W. Boucher Minstrel Era Banjo
(ca. 1865?)

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Boucher Banjo Front View
Boucher Banjo, Front View
Boucher Pot, Bottom
Boucher Pot, Bottom View

Boucher Pot, Side
Boucher Pot, Side View

Boucher Banjo Back View
Boucher Banjo, Rear View

The banjo has an average pot diameter of approximately 13 3/8".
The pot is 3 3/8" deep.

The scale length, using the end of the double ogee as the octave, is 27 1/2"
which puts the bridge slightly above the center of the pot.

The banjo came strung with very light steel strings and a modern bridge
which was much too narrow for the fingerboard.

The tension hoop is steel.  It is not appreciably rusted and looks as though
it might have been silver plated.  I have not polished it.

5 of the original massive hooks and nuts remain.
Two are makeshift replacements and 1 is missing.

The original tailpiece was/is attached with modern nylon clear fishing line.


The Pot

Pot, Neck Entry
Pot, Neck Entry
Pot, Top View
Pot, Neck Exit
Pot, Neck Exit

The neck is solid rosewood.  It appears to consist of 2 pieces, the majority of the neck including the carved peghead, and a second piece laminated parallel to the neck at the bottom of the heel.  In light of the thickness of the major piece, it appears that the second piece was added to cover an internal dove-tail or other internal means of attaching the dowel stick.

It is difficult to determine the wood of the pot since the outside is completely covered with a beautiful rosewood veneer and intricate marquetry. The pot is reinforced with two internal ribs that run the entire length. There is no additional bracing where the wall joins the bottom.

Where The Neck Joins The Pot

The Neck

Dowel Stick, End
Dowel Stick, End
Dowel Stick
The Dowel Stick
Dowel Stick-Neck Joint
Dowel Stick-Neck Joint
Heel (showing shims)

Neck Transition
Transition To Playing Area Of Neck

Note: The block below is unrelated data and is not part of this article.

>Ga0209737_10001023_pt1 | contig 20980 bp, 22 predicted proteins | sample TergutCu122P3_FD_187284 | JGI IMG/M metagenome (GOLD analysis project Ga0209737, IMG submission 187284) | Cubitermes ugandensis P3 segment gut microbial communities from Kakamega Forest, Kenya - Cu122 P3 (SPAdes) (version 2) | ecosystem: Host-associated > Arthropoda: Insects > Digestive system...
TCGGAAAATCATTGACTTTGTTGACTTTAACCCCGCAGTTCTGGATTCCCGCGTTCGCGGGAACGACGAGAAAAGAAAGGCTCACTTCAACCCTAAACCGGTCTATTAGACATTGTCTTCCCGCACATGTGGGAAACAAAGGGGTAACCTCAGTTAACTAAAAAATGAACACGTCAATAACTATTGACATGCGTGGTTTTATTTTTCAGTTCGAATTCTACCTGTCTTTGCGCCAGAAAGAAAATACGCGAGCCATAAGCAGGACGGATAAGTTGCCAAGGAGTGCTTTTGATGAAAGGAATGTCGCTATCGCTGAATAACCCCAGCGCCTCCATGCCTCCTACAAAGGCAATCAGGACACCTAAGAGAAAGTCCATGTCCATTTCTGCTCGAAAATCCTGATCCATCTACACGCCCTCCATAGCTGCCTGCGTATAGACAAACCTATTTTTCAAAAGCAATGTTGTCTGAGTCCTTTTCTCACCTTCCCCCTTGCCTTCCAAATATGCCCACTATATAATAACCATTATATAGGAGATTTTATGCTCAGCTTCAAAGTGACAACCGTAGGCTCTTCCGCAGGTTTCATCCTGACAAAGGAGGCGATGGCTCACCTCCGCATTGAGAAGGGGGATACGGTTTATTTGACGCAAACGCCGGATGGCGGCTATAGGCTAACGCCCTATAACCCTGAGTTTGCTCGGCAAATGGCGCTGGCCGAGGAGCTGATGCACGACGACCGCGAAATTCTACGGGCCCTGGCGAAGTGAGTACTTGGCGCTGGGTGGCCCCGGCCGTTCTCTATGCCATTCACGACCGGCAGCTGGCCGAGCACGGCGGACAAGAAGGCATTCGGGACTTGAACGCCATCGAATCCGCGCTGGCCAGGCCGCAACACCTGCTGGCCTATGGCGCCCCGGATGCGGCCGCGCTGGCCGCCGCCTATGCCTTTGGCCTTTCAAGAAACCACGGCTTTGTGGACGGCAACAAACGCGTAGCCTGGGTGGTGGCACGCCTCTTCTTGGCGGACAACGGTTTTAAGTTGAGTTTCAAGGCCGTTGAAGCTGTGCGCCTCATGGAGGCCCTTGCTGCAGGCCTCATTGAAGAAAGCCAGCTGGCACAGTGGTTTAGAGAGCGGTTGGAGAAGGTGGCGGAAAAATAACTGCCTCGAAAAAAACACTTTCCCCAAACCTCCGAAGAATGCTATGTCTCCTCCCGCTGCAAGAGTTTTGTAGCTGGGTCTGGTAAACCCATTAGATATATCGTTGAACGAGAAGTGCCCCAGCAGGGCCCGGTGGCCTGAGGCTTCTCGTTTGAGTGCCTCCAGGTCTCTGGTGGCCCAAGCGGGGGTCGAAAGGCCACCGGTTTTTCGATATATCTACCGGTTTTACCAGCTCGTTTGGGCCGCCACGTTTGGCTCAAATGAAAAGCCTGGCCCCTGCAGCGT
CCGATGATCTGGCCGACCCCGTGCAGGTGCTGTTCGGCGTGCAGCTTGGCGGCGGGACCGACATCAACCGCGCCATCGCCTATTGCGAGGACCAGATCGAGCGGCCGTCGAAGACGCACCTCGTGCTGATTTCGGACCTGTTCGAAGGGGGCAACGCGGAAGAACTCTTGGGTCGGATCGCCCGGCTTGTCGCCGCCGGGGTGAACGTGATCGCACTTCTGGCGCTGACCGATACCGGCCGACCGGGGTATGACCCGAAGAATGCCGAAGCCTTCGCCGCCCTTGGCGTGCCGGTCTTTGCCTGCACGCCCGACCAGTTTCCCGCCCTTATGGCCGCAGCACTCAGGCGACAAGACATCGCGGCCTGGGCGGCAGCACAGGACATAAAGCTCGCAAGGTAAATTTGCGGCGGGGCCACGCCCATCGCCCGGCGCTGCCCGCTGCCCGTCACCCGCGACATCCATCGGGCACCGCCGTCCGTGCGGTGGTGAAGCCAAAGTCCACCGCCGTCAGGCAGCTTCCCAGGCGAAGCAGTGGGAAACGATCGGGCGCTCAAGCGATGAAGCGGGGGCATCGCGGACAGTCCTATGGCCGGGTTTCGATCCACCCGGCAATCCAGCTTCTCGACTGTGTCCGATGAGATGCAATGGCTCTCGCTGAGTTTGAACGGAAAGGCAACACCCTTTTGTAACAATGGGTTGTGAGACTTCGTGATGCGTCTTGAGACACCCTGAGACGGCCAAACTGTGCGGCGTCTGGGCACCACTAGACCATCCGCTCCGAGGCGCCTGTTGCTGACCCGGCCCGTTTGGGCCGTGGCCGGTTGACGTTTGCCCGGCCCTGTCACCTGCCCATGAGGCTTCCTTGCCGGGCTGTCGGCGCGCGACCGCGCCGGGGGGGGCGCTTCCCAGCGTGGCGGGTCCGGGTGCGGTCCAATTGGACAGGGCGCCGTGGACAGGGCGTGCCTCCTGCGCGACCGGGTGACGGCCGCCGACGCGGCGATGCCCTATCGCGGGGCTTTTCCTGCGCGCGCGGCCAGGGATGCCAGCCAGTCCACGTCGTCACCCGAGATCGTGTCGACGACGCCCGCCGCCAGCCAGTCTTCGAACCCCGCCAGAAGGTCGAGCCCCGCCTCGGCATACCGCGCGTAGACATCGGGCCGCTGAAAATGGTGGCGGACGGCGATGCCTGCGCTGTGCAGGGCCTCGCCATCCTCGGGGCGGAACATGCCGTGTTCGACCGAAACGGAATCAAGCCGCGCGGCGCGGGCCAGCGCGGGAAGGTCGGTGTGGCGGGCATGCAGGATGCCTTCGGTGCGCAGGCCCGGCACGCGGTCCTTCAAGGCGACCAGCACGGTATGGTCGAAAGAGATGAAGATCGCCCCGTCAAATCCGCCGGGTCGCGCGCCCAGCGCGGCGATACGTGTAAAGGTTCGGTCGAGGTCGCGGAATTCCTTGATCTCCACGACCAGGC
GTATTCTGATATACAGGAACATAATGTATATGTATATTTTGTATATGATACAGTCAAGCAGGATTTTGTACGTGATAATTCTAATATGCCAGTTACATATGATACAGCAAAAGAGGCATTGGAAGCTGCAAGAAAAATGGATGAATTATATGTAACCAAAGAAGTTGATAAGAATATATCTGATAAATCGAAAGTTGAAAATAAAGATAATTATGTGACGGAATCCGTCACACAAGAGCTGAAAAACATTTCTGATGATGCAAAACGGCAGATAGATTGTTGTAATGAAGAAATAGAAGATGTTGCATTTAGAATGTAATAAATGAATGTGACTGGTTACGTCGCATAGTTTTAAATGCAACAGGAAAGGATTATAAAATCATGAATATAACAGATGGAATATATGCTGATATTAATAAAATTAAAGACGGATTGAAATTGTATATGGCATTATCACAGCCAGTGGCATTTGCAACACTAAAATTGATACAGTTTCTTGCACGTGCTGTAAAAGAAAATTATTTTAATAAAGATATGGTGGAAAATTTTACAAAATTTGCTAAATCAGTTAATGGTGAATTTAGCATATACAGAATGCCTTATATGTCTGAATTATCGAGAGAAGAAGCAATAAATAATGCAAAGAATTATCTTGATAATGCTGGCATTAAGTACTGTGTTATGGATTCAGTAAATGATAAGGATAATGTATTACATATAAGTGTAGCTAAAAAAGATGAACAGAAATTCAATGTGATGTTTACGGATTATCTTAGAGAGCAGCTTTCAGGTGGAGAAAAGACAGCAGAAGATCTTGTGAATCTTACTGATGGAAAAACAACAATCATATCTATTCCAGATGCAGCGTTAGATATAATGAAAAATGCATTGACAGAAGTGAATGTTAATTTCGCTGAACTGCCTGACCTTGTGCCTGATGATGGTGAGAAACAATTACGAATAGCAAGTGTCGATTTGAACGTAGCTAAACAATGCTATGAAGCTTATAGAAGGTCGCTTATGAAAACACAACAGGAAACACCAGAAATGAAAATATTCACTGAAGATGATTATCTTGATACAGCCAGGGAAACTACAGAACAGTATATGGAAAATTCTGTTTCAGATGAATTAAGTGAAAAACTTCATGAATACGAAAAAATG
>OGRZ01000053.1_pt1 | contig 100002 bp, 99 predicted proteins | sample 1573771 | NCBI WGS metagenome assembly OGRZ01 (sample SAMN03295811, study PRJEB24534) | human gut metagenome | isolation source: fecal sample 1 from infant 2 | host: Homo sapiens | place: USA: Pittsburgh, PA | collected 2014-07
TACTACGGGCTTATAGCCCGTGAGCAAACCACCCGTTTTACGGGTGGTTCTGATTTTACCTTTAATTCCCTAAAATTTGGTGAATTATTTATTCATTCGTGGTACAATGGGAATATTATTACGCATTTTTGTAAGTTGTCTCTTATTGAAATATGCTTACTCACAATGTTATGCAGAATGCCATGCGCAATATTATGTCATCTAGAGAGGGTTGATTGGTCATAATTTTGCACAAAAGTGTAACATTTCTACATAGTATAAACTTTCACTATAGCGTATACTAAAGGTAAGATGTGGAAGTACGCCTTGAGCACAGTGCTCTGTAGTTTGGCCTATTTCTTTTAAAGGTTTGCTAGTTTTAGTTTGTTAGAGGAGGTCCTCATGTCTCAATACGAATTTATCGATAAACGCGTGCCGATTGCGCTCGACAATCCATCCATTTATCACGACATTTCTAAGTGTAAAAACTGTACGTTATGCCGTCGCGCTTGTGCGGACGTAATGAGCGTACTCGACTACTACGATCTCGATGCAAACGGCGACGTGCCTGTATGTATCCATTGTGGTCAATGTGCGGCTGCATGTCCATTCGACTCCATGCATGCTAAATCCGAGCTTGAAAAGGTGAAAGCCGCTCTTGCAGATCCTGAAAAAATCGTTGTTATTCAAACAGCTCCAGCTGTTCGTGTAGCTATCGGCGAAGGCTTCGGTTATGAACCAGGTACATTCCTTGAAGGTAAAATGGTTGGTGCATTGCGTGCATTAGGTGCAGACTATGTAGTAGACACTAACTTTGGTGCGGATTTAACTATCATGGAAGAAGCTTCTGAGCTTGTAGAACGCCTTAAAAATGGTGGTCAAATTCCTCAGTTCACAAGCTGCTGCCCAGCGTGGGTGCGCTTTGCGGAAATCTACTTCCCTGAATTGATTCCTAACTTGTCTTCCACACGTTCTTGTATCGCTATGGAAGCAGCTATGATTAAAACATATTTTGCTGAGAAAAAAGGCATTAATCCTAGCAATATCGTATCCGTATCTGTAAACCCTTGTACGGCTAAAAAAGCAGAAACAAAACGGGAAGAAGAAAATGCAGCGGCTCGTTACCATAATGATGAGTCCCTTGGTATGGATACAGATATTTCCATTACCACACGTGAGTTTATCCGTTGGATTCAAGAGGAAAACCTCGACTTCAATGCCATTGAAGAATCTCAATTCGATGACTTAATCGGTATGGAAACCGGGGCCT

Double Ogee
Double Ogee
5th Peg
Fifth Peg Detail
Hand Stop
Back Of Peghead, Hand Stop

Boucher Stamp and Neck Splice
Boucher Stamp & Neck Splice
Boucher Stamp
Pegbox, Front showing Tumblers
Peg Box With Cast Tumblers
Peghead, Side View
Eagle's Head


Unfortunately, the eagle's beak has been lost in the misty past.
In the side view of the peghead it still retains its piercing glare.

Boucher Eagle, Back
Boucher Eagle, Right Boucher Eagle, Top Boucher Eagle, Left
Boucher Eagle, Front

Labels and Hardware

Geared Pegs & Tailpiece
Geared Pegs & Tailpiece
Label, Bottom
Boucher Label on Bottom of Pot
Label, Side
Boucher Label on Side of Pot
Hardware & Skin Label
Bracket, Hook, Nut & Skin

Three oval paper labels are attached to the inside of the pot,
one to the inside wall and two to the bottom.
One of the bottom labels has badly decrepitated.

The legend on the label reads:

(print here of instruments: banjo, drum & sticks,
trumpet, violin & bow, horn?)

The geared pegs may be commercial violin machines of the period
with the exception of the 5th peg gear.

The gear plates are unmarked brass.
The worms are steel; the buttons appear to be brass.
The sculptural circular gears appear to be brass, cast onto steel shafts.
The large cast metal barrels are pinned to the rotating shafts.

The fit of the gears is quite loose but they function perfectly under string tension.

In trying to determine a date of manufacture of the Boucher, Ed Britt told me that:

He was at 32 E Baltimore in 1850

Was at 38 in 1853  thru 1872
(But only labeled as a "maker" until 1859  -
by 1868 the word "maker" is NOT used - just "musical instruments")

Is at 84 1/2 W. Baltimore in 1881

Ed also suggested, and I agree, that the carving of the peghead is
an eagle with a laurel garland in its mouth.

Seeing the peghead - it appears to be an eagle's head, holding a laurel
garland.  A typical motif for the time - which would ALSO tend to place it
more in the '60's!

--> I welcome any and all suggestions about date of manufacture.


Please address any comments or requests for more information to
Hank Schwartz

Entire contents of this page ©HSD 2000